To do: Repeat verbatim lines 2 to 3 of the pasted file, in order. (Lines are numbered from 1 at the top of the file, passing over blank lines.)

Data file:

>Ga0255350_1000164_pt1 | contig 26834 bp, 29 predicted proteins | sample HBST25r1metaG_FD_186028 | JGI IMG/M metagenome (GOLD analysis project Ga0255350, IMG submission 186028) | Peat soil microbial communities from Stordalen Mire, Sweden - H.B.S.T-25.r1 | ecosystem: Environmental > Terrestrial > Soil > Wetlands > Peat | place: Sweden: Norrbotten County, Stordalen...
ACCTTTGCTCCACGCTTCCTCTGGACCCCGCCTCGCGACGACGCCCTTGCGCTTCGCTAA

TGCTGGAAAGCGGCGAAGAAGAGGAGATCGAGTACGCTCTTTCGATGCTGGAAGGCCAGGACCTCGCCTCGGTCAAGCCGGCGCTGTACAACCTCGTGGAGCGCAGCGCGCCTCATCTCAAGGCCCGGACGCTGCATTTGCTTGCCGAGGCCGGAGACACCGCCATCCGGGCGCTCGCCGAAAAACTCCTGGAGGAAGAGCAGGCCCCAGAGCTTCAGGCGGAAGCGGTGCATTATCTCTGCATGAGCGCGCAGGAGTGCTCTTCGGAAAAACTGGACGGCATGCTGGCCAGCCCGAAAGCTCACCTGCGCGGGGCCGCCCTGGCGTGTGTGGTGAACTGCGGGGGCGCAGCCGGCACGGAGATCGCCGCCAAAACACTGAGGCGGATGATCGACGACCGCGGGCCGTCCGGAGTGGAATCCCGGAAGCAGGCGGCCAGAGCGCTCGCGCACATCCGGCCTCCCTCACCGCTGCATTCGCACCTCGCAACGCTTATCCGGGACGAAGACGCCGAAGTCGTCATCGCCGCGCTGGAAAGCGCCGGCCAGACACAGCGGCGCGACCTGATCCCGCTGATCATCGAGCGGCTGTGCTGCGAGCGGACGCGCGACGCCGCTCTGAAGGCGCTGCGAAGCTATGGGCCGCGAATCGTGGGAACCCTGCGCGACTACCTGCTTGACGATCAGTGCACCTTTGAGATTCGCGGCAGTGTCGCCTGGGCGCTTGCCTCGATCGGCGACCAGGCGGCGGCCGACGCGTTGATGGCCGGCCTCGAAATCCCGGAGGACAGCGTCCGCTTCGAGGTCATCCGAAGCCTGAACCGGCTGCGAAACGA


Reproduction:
ACCTTTGCTCCACGCTTCCTCTGGACCCCGCCTCGCGACGACGCCCTTGCGCTTCGCTAA

TGCTGGAAAGCGGCGAAGAAGAGGAGATCGAGTACGCTCTTTCGATGCTGGAAGGCCAGGACCTCGCCTCGGTCAAGCCGGCGCTGTACAACCTCGTGGAGCGCAGCGCGCCTCATCTCAAGGCCCGGACGCTGCATTTGCTTGCCGAGGCCGGAGACACCGCCATCCGGGCGCTCGCCGAAAAACTCCTGGAGGAAGAGCAGGCCCCAGAGCTTCAGGCGGAAGCGGTGCATTATCTCTGCATGAGCGCGCAGGAGTGCTCTTCGGAAAAACTGGACGGCATGCTGGCCAGCCCGAAAGCTCACCTGCGCGGGGCCGCCCTGGCGTGTGTGGTGAACTGCGGGGGCGCAGCCGGCACGGAGATCGCCGCCAAAACACTGAGGCGGATGATCGACGACCGCGGGCCGTCCGGAGTGGAATCCCGGAAGCAGGCGGCCAGAGCGCTCGCGCACATCCGGCCTCCCTCACCGCTGCATTCGCACCTCGCAACGCTTATCCGGGACGAAGACGCCGAAGTCGTCATCGCCGCGCTGGAAAGCGCCGGCCAGACACAGCGGCGCGACCTGATCCCGCTGATCATCGAGCGGCTGTGCTGCGAGCGGACGCGCGACGCCGCTCTGAAGGCGCTGCGAAGCTATGGGCCGCGAATCGTGGGAACCCTGCGCGACTACCTGCTTGACGATCAGTGCACCTTTGAGATTCGCGGCAGTGTCGCCTGGGCGCTTGCCTCGATCGGCGACCAGGCGGCGGCCGACGCGTTGATGGCCGGCCTCGAAATCCCGGAGGACAGCGTCCGCTTCGAGGTCATCCGAAGCCTGAACCGGCTGCGAAACGA